When Greece started going up in flames last month, conservative pundits were busy asking the question “Could that happen here?”. Well, the answer is no. Greece is a part of the European Union. It doesn’t have the ability or authority to print more currency and buy its way out of debt. We do. As a result, we’ll never “run out of money” like Greece did. If you want to see where the U.S. is headed, you need to look to Zimbabwe.
When the Zimbabwean dollar was introduced as its official currency in 1980, it was one of the strongest currencies in the world. Between 1980 and 2009, however, the Zimbabwean government engaged in monetary policy much like our own. They spent in deficits, they incurred massive national debt, and they printed more and more and more dollars in order to pay for it all. Inflation speeds up over time–feeding on itself in an ever-escalating spiral–until the changes in value start to become exponential. By 2009, the Zimbabwean dollar was dropping in value so quickly that money was being burned as fuel because there was so much worthless paper in circulation that to buy firewood would have required a wheelbarrow–not to carry the wood, but to carry all the dollar bills that it would cost to buy the wood. Finally, the Zimbabwean dollar collapsed to nothing and was abandoned. Citizens of Zimbabwe now conduct their business with foreign currencies.
So, why should we care? If all our money becomes less valuable, then, sure, a loaf of bread may cost $300 but my employer will be paying me $6 million a year so it all evens out–right? Not exactly. Think of your 401K. Maybe you have $500K in it right now. That’s enough that when you retire, you could use that money to buy a nice house and still have money left over to pay expenses. The problem is that while your money sits in that 401K account, it is losing it’s value. As the “Zimbabwe Effect” speeds up, that $500K suddenly doesn’t have the purchasing power to buy a house anymore. Then it doesn’t have the power to buy a car. Then it doesn’t have the power to buy one of those horrific Double-Down sandwiches at KFC. Ultimately, everything you’ve spent your life saving will have become worthless.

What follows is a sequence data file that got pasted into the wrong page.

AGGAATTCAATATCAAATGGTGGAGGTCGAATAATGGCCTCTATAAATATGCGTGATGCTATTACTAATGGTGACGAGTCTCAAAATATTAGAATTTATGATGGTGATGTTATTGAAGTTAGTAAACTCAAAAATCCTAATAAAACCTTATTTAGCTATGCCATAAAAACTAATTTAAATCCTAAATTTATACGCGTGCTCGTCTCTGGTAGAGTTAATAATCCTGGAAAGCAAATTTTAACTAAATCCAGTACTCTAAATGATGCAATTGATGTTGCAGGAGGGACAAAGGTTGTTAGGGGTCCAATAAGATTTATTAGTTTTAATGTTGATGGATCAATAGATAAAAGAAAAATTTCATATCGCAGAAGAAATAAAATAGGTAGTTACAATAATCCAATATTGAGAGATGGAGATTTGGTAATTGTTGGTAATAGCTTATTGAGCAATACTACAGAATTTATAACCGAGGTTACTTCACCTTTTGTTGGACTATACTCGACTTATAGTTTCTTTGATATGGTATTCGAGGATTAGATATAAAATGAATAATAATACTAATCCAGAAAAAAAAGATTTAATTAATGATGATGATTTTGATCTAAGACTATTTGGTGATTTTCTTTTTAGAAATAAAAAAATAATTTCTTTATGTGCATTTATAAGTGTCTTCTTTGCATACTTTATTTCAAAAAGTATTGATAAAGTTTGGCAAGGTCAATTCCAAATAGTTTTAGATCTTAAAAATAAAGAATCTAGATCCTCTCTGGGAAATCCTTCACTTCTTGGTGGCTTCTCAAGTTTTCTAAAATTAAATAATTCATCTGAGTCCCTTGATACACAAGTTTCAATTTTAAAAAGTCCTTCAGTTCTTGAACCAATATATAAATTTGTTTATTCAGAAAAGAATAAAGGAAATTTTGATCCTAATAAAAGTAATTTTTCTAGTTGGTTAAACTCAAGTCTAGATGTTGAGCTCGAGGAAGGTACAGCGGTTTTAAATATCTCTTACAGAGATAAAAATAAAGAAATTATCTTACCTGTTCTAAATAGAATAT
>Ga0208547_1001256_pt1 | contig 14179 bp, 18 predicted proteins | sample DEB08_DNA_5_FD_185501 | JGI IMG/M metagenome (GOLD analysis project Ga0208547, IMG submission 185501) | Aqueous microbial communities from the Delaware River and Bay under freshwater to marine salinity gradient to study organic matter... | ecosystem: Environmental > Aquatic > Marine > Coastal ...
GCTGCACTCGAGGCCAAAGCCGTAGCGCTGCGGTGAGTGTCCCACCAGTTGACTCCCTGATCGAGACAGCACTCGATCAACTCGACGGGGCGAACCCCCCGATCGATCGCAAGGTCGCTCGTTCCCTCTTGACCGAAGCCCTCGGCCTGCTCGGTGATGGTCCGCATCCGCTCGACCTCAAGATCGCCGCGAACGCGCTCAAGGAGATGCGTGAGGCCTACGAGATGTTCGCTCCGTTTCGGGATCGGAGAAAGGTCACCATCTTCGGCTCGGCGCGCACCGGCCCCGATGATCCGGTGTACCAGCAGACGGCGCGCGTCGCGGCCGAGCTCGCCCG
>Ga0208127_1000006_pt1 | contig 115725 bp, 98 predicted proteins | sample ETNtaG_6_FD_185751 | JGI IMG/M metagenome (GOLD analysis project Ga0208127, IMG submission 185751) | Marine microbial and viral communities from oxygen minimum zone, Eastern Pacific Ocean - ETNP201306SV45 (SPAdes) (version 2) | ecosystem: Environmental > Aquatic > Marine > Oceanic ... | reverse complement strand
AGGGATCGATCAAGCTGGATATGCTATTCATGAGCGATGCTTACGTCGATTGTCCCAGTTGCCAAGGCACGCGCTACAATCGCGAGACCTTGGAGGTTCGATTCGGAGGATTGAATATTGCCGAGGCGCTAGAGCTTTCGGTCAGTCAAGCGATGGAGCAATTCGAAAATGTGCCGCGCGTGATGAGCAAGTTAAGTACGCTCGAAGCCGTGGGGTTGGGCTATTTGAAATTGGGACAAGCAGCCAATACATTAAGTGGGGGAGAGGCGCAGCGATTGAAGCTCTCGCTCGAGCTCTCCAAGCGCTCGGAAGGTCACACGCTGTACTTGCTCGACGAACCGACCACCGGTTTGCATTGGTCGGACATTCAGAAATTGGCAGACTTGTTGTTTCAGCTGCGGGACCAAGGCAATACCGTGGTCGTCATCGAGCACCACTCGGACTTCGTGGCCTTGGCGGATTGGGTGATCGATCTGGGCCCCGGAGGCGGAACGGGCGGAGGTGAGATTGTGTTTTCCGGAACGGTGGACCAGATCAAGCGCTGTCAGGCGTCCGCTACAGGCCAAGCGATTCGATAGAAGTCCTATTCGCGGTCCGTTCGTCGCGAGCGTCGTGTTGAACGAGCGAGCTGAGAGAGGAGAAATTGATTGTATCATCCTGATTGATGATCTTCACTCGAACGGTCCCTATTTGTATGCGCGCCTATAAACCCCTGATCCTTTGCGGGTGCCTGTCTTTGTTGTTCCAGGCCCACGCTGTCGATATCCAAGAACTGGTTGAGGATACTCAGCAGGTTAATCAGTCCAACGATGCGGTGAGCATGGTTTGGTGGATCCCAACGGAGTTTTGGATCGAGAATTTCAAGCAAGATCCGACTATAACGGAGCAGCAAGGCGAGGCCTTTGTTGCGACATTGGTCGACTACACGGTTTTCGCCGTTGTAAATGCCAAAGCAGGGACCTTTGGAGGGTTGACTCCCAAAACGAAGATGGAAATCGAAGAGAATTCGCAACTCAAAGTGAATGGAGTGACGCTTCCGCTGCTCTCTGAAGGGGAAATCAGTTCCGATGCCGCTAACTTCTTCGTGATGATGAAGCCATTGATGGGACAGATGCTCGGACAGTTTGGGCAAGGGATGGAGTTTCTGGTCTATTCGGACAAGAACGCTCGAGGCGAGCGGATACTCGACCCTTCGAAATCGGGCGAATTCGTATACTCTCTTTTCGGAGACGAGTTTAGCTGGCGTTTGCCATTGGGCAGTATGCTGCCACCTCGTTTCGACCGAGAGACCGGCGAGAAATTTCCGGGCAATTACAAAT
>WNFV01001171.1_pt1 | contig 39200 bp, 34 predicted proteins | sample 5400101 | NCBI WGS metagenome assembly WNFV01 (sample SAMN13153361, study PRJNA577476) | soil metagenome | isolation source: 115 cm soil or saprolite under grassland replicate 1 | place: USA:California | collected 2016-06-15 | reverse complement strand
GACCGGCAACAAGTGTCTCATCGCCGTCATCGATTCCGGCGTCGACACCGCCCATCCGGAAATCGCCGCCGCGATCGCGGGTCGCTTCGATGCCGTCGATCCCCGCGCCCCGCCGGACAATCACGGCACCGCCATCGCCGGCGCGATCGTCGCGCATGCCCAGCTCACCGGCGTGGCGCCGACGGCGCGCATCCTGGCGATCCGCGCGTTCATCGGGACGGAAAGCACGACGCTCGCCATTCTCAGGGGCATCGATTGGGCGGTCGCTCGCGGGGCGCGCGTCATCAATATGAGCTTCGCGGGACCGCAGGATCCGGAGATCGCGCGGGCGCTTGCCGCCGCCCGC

What can we do? Well, we could convert all of our money to gold, silver, diamonds–anything durable and stable. Maybe it’s just my pampered American predisposition, but that seems a little bit too Mad Max Beyond Thunderdome for me. No, the answer lies in the mistakes the government has made. We could return to the gold standard that existed before 1933. This would fix the value of our currency to a specific unit of gold. Second, we could allow the privatization of currency creation and let the free-market sort out the mess–the Libertarian in me loves this idea. Lastly, we could stop laughing at guys like Ron Paul and, instead, elect them to positions that would allow them to dramatically reduce government spending, disband the Federal Reserve, and, most importantly, turn off the printing presses at the Treasury. That is, unless we want to start using baseball cards as currency–it won’t be long before they are more valuable.